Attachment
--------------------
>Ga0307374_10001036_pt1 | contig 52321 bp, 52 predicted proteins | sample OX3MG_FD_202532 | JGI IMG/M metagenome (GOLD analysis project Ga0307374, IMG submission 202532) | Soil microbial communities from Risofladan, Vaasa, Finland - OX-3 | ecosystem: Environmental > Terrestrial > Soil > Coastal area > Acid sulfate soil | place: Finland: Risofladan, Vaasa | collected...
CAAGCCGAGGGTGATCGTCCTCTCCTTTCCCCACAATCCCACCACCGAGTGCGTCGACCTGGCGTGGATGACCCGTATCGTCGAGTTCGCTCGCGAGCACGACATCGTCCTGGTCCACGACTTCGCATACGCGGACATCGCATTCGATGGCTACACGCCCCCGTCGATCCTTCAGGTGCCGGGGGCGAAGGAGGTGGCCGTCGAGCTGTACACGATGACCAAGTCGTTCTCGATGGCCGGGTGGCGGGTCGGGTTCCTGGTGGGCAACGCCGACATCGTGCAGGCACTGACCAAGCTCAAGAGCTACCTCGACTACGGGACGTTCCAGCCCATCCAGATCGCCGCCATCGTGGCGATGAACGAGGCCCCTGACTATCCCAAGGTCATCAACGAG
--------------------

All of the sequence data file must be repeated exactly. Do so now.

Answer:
>Ga0307374_10001036_pt1 | contig 52321 bp, 52 predicted proteins | sample OX3MG_FD_202532 | JGI IMG/M metagenome (GOLD analysis project Ga0307374, IMG submission 202532) | Soil microbial communities from Risofladan, Vaasa, Finland - OX-3 | ecosystem: Environmental > Terrestrial > Soil > Coastal area > Acid sulfate soil | place: Finland: Risofladan, Vaasa | collected...
CAAGCCGAGGGTGATCGTCCTCTCCTTTCCCCACAATCCCACCACCGAGTGCGTCGACCTGGCGTGGATGACCCGTATCGTCGAGTTCGCTCGCGAGCACGACATCGTCCTGGTCCACGACTTCGCATACGCGGACATCGCATTCGATGGCTACACGCCCCCGTCGATCCTTCAGGTGCCGGGGGCGAAGGAGGTGGCCGTCGAGCTGTACACGATGACCAAGTCGTTCTCGATGGCCGGGTGGCGGGTCGGGTTCCTGGTGGGCAACGCCGACATCGTGCAGGCACTGACCAAGCTCAAGAGCTACCTCGACTACGGGACGTTCCAGCCCATCCAGATCGCCGCCATCGTGGCGATGAACGAGGCCCCTGACTATCCCAAGGTCATCAACGAG